The RC Cola cans are also long gone, dispatched not soon after my father left when most of his blue jeans and those country western shirts with the pearl snap-on buttons were taken from the closet and dumped in the backyard, doused with lighter fluid and a match was struck.

I don’t know if I ever asked my mother if she took the cans to a recycling center or just simply put them in the burn barrel, their sides blackening, indistinct. Just another can in a smoldering mess of household garbage. Forgotten. 

Come to think of it, I don’t know if we’ve ever really discussed the divorce much.

The separation stung at first, but eventually as you get older and perhaps wiser and maybe forgiving, you learn to accept the betrayal and loneliness. Like the collector cans, the pronouncement of “till death do us part and forever and ever” was something that was just taking up space and needed to be thrown out. The connection gone.

Still, there are days, like today, when an overheard bit of conversation or a question about obsession takes me back to those cans of my childhood. It’s those memories that remain. Good and bad. 

It’s your mom going to the IGA, picking up a six-pack of RC Cola and there being two more Freddie Pateks in the bunch. You disappointed, but not saying anything as you pull the tab and drink the bland soda, hopeful for another day.

It’s spray painting a black square on the side of a brick wall. And bits of that square block still clinging to that sturdy brick, 40 years later.

It’s clinging to the past and hoping that what you hold will only become more precious as time goes on. But, more importantly, it’s realizing when it’s time to just take it out to the burn barrel, light a match and move on.

I do an Internet search and find that you can buy six of the RC Cola baseball collector cans for $20. Another seller is offering 53 of the used RC cans for $150.

A pristine can of Billy Beer, unopened, can be had for $21. 

But nobody’s buying.

The Call of the Crow

What do you see when presented with Van Gogh’s “Wheatfield With Crows”? I thought of a man’s impending death.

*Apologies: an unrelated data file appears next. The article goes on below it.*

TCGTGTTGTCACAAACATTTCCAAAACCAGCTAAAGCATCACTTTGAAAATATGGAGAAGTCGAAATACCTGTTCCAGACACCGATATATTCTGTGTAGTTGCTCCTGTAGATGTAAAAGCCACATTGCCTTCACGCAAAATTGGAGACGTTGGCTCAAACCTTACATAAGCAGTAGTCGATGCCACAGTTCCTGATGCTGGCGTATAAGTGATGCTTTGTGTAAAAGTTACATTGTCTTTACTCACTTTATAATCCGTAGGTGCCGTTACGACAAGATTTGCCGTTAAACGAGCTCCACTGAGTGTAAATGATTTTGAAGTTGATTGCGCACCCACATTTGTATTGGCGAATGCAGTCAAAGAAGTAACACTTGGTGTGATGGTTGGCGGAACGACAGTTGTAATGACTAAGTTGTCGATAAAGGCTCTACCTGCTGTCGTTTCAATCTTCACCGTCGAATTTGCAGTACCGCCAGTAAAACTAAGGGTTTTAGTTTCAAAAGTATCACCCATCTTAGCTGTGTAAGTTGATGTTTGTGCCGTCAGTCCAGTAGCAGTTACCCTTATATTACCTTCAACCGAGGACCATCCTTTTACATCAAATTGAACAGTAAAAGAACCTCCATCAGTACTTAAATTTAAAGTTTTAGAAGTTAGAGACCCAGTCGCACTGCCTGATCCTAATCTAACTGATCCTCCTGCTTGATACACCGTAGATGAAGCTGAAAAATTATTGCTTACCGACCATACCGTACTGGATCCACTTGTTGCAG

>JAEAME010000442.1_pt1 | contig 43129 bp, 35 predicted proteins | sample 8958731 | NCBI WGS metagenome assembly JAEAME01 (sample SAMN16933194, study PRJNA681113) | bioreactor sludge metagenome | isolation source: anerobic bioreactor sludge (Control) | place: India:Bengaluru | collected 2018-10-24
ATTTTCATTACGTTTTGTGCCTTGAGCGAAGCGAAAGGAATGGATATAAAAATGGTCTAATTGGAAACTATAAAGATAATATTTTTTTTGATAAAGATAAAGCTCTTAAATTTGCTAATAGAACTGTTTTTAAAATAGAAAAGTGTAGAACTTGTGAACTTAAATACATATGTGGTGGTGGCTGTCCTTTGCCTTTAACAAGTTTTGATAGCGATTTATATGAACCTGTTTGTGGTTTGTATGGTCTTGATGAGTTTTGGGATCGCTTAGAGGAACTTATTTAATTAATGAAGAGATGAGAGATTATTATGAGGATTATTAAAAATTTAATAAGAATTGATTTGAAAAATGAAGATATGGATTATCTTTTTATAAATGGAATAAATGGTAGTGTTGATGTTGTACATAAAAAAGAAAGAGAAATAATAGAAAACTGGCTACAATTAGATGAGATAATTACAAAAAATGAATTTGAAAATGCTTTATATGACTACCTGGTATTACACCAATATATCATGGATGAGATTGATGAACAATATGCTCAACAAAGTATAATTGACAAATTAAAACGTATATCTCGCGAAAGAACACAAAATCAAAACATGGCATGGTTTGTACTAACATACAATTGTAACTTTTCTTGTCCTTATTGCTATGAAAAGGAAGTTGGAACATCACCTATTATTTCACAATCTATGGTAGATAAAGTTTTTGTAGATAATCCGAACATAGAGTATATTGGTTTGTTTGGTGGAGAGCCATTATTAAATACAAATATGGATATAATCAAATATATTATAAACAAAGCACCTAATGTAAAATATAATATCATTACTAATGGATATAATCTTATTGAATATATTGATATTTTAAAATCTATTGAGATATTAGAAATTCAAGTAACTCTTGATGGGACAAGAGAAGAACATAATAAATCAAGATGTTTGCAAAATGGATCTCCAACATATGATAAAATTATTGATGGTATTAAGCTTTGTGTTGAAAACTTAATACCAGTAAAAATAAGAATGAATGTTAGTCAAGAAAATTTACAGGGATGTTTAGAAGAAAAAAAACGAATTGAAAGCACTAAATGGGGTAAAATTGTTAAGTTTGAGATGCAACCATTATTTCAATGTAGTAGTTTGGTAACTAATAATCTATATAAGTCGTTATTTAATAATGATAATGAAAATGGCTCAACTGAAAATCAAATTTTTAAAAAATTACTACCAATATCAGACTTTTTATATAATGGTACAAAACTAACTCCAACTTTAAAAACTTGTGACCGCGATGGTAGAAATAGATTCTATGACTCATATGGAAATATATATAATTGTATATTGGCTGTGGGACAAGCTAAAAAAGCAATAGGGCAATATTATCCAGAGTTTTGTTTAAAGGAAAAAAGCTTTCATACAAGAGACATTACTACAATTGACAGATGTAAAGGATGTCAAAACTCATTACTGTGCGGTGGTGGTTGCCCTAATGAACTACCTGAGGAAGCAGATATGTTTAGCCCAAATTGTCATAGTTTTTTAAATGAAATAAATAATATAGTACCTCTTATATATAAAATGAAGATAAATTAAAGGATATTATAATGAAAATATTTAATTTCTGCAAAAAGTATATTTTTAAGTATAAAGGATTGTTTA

Photo by narubono on Unsplash

I see the crow and quickly look away.

I hear the incessant “caw, caw, caw” and I want to place my hands over my ears and hum the words to a happy song. But nothing comes to my lips.

The crow is black. The crow is foreboding.

Is the crow death?

In the river bottoms, the crows come in packs, swooping low over the harvested fields, the broken stalks of corn like the limbs of war dead, half-in, half-out of the grey, boot-sucking muck.

A murder of crows is what they call that pack of black that fills the fading light of late afternoon. 

“Fitting,” I mutter to myself, raising the collar of my worn pea coat to my neck, a shield against the harsh December wind that comes from the north.

I, too, am in my final season and I believe the crow knows.

I skirt the field and climb the hill and they fill the branches of the barren oak that rises up and over the farmhouse. The roof has started to sag from the weight of rain and all these years. I know that I’ll not repair it. 

Inside, where my wife once stood at the stove, stirring the pot of soup, and the brown-headed girl, she being 10 then, came to me with open arms and words of “daddy, daddy, daddy,” it is now quiet. On the wooden table, there is an opened bag of bread, a slice of white lies to the side left to grow stale. Mold just a few days away.

My breath catches and I feel a tightening in my chest. I retreat back to the cold wind that whips around the porch and I stumble down the three wooden steps. I stuff my hands in my pockets and hunch my shoulders.  

I don’t look up. There’s no need. I know the crow is near. 


NOTE: The above work of fiction came from a writing prompt presented during a recent Pen to Paper Live session hosted by the Charlotte Lit organization. You can register here. In the session, presenter Kathie Collins challenged us to respond to the Van Gogh painting “Wheatfield With Crows” and write what moved us. An interesting note is that the painting is believed to be the last work of the celebrated painter.